The Pirate and the Boy Who Saved Him

A young pirate captain was on his majestic ship, sailing across the vast ocean. His crew was happy, and they went on sailing for years, pillaging other ships that they would come across, overthrowing other sea captains, and often allowing the crew of the other ships to join theirs.

The pirate captain was happy.

One day, during an epic battle between the pirate crew and one of the biggest ships in the Queen’s Navy, the pirate captain was in a sword fight with three enemy sailors.

He fought like a warrior straight out of a tale, his dual swords slicing through the air and cutting his enemies down with ease.

Suddenly, a young boy came out of one of the barracks, carrying a pistol, and aimed it in the direction of the pirate captain.

Just as the pirate captain slashed at the last man standing before him, he saw the young boy, as well as the pistol aiming in his direction.

The boy fired.

The pirate looked down, and felt no pain.

Suddenly, he heard the thud of a body landing on the ground behind him. He turned around, and saw the Navy captain laying dead on the ground, his sword still in his hand, his outstretched arm above his head, his body frozen in the attempt of his ill-fated attack on the pirate captain.

The pirate captain was safe.

The pirate captain turned back to the boy who had saved his life. He stared at the boy, with his bright blue eyes open wide, giving away the fact that he had never once fired a pistol before, eyes which were partially covered by a lock of hair black as night.

The young pirate captain tipped his three-pointed hat to the boy as he leaned over with a slight bow.

“What’s ye name, me boy”, the pirate captain asked.

“Sebastian, sir”, the boy whispered.

“Aye, well Sebastian, me boy, a t’ousand t’anks and a t’ousand pieces o’ silver me owes ya.”

The pirate captain whistled to one of his crew, and ordered them to leave the young boy on the ship with a small chest filled with silver coins.

Then the pirate crew jumped back onto their majestic ship, and sailed off into the sunset.

Many years went by, and the pirate captain grew old, having lived quite the successful life of a pirate, which was quite rare, as they were constantly hunted by all of society for their ignoble actions.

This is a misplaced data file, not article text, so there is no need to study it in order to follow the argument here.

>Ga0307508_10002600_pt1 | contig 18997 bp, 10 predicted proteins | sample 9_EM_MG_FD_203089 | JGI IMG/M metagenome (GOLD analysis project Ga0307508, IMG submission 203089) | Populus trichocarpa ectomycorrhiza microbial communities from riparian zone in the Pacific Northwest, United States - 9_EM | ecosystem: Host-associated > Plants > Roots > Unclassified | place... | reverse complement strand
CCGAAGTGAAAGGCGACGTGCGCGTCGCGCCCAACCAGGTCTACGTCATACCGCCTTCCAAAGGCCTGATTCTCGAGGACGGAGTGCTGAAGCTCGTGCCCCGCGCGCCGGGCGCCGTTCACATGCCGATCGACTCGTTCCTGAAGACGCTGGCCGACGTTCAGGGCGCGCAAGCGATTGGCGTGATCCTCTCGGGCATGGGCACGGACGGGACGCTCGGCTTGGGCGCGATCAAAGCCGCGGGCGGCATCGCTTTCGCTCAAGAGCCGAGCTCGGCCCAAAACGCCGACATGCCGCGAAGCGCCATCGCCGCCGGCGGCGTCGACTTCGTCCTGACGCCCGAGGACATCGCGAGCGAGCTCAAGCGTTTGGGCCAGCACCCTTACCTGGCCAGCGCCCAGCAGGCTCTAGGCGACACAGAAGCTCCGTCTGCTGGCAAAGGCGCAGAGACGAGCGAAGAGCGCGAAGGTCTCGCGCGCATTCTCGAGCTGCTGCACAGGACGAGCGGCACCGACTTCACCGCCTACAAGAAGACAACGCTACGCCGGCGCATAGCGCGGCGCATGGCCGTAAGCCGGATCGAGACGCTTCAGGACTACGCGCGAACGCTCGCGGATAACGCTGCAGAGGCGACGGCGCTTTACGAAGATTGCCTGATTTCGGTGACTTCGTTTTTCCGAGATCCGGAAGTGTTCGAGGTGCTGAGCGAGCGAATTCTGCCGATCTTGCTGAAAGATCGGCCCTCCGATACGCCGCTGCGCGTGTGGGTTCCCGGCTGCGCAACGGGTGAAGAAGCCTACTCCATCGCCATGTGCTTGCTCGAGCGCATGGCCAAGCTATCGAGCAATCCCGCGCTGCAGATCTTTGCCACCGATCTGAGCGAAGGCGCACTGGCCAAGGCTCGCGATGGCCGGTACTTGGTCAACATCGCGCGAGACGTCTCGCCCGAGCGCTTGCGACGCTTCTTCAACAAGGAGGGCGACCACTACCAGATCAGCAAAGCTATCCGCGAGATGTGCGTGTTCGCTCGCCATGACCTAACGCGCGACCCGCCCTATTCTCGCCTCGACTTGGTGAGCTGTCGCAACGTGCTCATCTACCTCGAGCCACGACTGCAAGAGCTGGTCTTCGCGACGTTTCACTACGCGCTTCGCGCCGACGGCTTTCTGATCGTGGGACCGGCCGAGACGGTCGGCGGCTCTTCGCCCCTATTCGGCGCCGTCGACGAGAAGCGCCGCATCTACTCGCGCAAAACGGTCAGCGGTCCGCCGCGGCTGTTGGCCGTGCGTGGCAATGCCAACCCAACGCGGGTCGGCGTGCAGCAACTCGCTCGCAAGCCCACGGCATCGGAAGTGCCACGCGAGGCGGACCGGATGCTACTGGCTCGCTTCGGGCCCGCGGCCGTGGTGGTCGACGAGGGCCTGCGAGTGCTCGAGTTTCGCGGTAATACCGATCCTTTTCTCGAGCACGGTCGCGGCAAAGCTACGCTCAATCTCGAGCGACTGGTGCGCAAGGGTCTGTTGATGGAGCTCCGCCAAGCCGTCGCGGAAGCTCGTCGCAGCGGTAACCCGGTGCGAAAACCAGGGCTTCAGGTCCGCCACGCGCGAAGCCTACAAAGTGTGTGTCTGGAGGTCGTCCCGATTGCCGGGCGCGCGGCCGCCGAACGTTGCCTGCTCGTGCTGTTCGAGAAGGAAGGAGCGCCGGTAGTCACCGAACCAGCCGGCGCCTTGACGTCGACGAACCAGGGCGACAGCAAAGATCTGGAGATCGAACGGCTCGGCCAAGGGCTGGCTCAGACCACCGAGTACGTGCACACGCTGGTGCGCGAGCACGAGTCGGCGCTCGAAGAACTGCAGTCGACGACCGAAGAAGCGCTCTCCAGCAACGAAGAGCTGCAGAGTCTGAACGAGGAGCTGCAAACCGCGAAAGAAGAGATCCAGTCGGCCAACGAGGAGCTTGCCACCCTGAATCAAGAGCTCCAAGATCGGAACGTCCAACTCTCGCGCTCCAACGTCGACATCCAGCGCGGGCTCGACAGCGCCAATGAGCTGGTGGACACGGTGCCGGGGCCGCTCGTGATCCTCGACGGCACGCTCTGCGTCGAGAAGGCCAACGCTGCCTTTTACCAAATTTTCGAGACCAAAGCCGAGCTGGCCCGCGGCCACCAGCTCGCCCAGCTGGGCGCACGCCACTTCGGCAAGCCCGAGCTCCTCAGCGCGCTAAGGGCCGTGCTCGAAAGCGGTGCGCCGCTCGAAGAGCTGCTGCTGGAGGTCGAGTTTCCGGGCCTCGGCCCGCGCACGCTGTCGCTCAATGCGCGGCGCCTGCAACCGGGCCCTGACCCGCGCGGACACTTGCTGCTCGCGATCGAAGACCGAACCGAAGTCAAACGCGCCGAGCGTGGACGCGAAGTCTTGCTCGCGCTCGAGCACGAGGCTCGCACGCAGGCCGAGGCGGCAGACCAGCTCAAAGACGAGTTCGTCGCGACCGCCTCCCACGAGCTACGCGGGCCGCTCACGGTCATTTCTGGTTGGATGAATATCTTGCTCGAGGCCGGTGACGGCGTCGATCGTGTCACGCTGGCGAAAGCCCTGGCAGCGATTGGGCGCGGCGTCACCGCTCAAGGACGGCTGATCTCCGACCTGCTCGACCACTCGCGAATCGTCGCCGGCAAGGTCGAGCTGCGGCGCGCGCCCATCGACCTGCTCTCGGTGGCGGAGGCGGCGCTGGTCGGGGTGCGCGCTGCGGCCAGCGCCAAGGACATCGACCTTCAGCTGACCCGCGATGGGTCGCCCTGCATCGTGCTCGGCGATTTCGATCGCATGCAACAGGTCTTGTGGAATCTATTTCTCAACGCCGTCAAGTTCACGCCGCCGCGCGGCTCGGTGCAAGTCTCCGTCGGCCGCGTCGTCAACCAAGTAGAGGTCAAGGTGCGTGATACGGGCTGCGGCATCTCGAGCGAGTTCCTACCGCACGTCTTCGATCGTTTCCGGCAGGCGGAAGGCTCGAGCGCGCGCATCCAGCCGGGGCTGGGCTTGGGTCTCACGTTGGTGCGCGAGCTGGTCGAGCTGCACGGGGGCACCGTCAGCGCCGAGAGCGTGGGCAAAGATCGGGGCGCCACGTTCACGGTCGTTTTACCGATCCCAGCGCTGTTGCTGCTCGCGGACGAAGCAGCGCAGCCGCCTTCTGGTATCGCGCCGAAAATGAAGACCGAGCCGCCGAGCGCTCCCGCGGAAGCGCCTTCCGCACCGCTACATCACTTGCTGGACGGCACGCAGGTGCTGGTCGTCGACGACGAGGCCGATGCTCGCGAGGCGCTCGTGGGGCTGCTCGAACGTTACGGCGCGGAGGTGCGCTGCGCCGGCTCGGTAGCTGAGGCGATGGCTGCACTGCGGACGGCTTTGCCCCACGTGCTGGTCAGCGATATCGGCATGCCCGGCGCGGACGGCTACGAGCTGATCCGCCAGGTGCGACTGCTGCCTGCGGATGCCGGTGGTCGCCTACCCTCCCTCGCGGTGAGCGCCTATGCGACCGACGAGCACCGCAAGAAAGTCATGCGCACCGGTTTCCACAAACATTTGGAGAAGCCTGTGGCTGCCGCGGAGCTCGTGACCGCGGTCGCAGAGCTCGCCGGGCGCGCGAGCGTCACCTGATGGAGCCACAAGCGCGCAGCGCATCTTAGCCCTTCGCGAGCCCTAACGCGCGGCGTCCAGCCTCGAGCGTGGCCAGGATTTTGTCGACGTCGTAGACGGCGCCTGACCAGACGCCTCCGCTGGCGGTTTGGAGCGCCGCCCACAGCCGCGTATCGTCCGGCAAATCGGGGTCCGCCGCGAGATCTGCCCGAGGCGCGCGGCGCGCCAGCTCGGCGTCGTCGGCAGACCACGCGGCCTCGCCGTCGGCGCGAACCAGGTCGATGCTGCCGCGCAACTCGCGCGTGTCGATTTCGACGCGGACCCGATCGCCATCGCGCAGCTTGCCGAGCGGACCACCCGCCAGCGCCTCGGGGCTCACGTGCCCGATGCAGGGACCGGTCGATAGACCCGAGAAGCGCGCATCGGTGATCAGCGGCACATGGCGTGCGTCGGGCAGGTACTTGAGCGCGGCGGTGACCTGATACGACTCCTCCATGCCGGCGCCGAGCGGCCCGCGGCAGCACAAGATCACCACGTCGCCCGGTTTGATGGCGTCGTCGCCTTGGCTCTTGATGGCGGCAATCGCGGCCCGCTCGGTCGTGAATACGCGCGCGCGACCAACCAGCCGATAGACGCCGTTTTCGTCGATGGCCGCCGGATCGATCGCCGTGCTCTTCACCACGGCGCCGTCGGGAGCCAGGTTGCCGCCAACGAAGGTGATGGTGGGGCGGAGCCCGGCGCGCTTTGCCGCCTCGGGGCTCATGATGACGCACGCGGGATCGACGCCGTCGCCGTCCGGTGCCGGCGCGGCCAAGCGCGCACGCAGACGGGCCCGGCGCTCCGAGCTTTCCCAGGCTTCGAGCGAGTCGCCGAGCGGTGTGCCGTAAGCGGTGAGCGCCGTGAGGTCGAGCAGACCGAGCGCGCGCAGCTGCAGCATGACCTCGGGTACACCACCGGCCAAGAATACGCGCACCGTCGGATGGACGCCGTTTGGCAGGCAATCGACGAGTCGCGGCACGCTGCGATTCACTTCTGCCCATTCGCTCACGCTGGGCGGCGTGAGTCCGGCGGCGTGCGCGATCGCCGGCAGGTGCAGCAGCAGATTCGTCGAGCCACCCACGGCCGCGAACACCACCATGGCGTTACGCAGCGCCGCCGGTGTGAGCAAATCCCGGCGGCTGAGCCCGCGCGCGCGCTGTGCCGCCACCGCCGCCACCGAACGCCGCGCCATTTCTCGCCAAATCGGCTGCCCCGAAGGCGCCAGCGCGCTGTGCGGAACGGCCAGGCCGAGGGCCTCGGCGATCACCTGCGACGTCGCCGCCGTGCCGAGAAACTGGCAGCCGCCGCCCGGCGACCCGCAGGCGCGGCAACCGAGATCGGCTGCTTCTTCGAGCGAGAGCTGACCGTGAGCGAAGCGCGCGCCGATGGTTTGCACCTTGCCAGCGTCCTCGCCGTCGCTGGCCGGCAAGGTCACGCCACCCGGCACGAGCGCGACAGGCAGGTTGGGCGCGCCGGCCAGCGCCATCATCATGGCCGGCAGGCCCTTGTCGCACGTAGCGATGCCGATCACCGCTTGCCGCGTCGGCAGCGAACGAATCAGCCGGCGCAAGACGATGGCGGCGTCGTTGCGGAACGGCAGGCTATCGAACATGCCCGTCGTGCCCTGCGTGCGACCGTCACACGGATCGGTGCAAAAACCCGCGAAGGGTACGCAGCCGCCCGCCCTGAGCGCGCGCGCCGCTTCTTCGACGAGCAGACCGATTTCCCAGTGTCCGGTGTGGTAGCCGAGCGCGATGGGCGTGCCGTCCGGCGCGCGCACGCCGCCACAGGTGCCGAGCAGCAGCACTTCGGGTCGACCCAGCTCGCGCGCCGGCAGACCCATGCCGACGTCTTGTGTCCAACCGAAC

One day, as the pirate crew was at harbor to resupply their ship, the pirate captain met a beautiful woman who not only failed to judge him, but was rather quite enthralled by his stories from the sea.

As they were sharing a bottle of rum, the pirate captain was reminiscing about his dual sword wielding days, which were no more, after having lost a hand to a stray cannonball many years prior, when the beautiful woman asked if he ever intended to settle down and have a family.

“Aye, me love, t’was always on the back of me mind, but me life has been wrought with adventure and chaos, and the thrills of a nomad pirate captain such as me’self were never too kindly looked upon by the fairer sex…”

The beautiful woman ran her hand across the pirate captain’s beard, caressed his face, and as she leaned over, she whispered “I always wanted to sail the sea… but I fear it was never in my stars, for I get seasick simply by stepping onto a ship. But your tales tell me that you have lived a mighty full life, and I fear I will never cease to dream of you after tonight…”

Then, the beautiful woman gently kissed the pirate captain on his lips.

For what seemed like an eternity, they stayed locked face to face, as the beautiful woman held the pirate captain’s good hand in hers, as he began to shake at the knees, melting at her touch.

As they pulled apart, the pirate captain said, “Bless the gods, me dear, I’ve never in me whole life felt the warm touch of an angel like that… just say the word, and I’ll follow you to the ends of the world and back.”